I’ve been thinking about the miraculous capabilities of the human body. We take for granted the blood coursing through our veins, the ability to breathe, to stand, to walk, to bend, to stoop, to cry, to smell, to touch, and even the ability to procreate. How is it possible to experience the miracle of the human body and not see the hand of God in creating it? There are thousands of intricate muscles, organs, and tissues in the body that work seamlessly together to give us life.


woman hiking mountain peakMy dad you used say, “You need the bad days so you can appreciate the good days.” In other words, “it must needs be, that there is an opposition in all things” (2 Nephi 2:11). The body is so intricate and delicate that sometimes things go wrong, and when they do, it gives us a chance to reflect on the times when it works flawlessly. As a child, when I would get the flu, Dad would say, “Think how much worse you’d feel if you were an elephant.” If I had a sore throat, “Think how much worse you’d feel if you were a giraffe.” Perspective is helpful—even coming from Dad when I felt like I’d been run over by a dump truck.


The aging process, while challenging, gives us a great deal of perspective. It lets us reflect on the years of an energetic body that worked at maximum capacity. It’s been said that getting old isn’t for sissies, and my husband and I are learning the hard way the truth of that statement. However, we are also finding that there is greater appreciation for Heavenly Father’s miracles. It is now our time to reflect on wonders, miracles, and heavenly things.


My husband has scar tissue in his fingers from an unfortunate accident with a rolling storage unit door, so his fingers are no longer flexible enough to use to insert his contact lenses into his eyes. That’s a problem, since he has a rare eye disease that requires the use of contact lenses. I do a pretty decent job of inserting his lenses—until my arthritis kicks up on cold mornings. We now both have great appreciation for the knuckle and finger movement we’ve had all our lives.


This week, the smoke alarm that is connected to our burglar alarm system began a repetitive (and obnoxious) audio message on the key pad box: “Smoke alarm hamper open or smoke detected.” That is the message we receive when the batteries need changing. (Don’t ask me why it doesn’t just say to change the batteries!) After purchasing the very expensive batteries for the smoke alarm, I climbed the ladder and replaced the batteries. The audio message continued. I climbed the ladder multiple times to make sure the batteries were properly installed, but the message would not clear. I called tech support, which meant multiple trips up and down the ladder because the smoke alarm is not even in the same room with the burglar alarm key pad. The metal plate and six screws in my right ankle were screaming at me, but I tried my best to avoid the expense of a service call. In the end, a service call was necessary, and my ankle is still screaming at me.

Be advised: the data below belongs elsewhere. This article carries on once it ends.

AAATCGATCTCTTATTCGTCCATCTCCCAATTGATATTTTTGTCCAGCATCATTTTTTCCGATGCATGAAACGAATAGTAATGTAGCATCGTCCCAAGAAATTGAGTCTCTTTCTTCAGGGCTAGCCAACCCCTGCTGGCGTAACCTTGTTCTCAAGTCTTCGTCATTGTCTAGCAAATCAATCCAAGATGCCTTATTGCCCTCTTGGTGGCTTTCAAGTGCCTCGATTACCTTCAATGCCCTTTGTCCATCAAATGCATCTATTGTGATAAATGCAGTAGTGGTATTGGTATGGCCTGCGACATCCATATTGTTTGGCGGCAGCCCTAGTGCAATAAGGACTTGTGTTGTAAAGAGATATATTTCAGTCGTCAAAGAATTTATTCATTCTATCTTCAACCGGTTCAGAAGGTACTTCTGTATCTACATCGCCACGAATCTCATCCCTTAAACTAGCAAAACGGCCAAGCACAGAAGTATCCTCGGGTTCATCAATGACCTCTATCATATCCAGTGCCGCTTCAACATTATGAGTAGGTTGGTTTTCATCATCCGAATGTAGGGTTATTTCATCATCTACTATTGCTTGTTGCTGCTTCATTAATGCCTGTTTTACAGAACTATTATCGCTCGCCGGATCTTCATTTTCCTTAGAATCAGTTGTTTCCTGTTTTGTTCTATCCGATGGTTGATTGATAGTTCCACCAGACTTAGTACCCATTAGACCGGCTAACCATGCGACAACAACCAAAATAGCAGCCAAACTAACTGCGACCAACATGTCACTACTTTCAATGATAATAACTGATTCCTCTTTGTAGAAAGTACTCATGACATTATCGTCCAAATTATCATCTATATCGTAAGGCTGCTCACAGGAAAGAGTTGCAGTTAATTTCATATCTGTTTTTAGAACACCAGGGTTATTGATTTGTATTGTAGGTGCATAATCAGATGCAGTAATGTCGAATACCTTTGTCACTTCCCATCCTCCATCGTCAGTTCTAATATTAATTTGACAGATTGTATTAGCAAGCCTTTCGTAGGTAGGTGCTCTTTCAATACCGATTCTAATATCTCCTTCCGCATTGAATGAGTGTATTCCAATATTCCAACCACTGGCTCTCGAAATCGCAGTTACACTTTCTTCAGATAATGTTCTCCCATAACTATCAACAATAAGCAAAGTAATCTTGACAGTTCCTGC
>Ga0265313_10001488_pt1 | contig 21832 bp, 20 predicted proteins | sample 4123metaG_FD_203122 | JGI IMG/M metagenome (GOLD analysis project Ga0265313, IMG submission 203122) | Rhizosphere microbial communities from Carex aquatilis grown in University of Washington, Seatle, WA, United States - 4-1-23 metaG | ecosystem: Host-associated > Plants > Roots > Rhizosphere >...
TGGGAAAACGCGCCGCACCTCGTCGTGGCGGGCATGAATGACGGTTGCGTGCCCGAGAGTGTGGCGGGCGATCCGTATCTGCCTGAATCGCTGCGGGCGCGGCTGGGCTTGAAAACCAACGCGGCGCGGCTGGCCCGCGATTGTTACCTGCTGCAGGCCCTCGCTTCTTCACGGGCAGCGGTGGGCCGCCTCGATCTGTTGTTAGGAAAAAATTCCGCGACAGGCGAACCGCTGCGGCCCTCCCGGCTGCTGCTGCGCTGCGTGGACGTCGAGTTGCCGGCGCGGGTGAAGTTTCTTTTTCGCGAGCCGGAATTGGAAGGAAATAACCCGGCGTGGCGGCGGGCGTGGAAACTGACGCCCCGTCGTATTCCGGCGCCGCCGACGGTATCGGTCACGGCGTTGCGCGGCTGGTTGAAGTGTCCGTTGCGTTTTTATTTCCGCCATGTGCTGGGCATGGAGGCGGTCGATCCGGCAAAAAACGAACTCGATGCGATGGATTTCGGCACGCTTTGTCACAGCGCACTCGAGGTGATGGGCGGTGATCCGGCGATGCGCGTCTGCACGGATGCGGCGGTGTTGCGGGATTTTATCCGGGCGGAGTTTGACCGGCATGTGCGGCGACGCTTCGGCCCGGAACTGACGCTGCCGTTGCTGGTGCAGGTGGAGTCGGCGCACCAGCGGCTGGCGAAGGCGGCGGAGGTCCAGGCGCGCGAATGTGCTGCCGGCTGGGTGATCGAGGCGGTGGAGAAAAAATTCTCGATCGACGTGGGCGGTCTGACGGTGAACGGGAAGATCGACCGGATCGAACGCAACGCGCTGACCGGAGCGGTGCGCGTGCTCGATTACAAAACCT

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My husband and I have the choice to get depressed about the lack of agility and strength, or to appreciate the days when we get out of bed and feel like going for a walk. We choose to remember that each little ache and pain is giving us more gratitude for the good days. It is the natural process of preparing us to cross the veil to be with Heavenly Father, Jesus Christ, and loved ones. Sometimes we get discouraged and grumble a bit, but overall, we manage to stay positive and grateful for the good times. It takes perspective. It takes faith. It takes perseverance.


It’s easier to accept the fate of our own deteriorating bodies when we see miracles happening around us. On February 1st, our 13th grandchild was born. We haven’t met her in person yet, but we’ve seen pictures. As we look at the photos of this sweet baby, we are reminded of the miracle of birth, and the choice opportunity that we all experience by receiving these miraculous bodies for our spirits.


I’m eternally grateful for the opportunity to come to earth and receive this miraculous body. I’m grateful to have had the privilege of helping Heavenly Father create bodies for our children. I’m in awe of the miracle of childbirth. As we prepare to meet our new granddaughter in the next few days, I’ll be reflecting on her little body and how quickly it will grow. I’ll be looking forward to watching her grow strong and learn to coordinate her little fingers and toes. I’m anxious to see her learn to walk and run. I’ll thank Heavenly Father for this beautiful little spirit that has come into our lives, but will also thank Him for her healthy and miraculous little body.

About Tudie Rose
Tudie Rose is a mother of four and grandmother of ten in Sacramento, California. You can find her on Twitter as @TudieRose. She blogs as Tudie Rose at http://potrackrose.wordpress.com. She has written articles for Familius. You will find a Tudie Rose essay in Lessons from My Parents, Michele Robbins, Familius 2013, at http://www.familius.com/lessons-from-my-parents.

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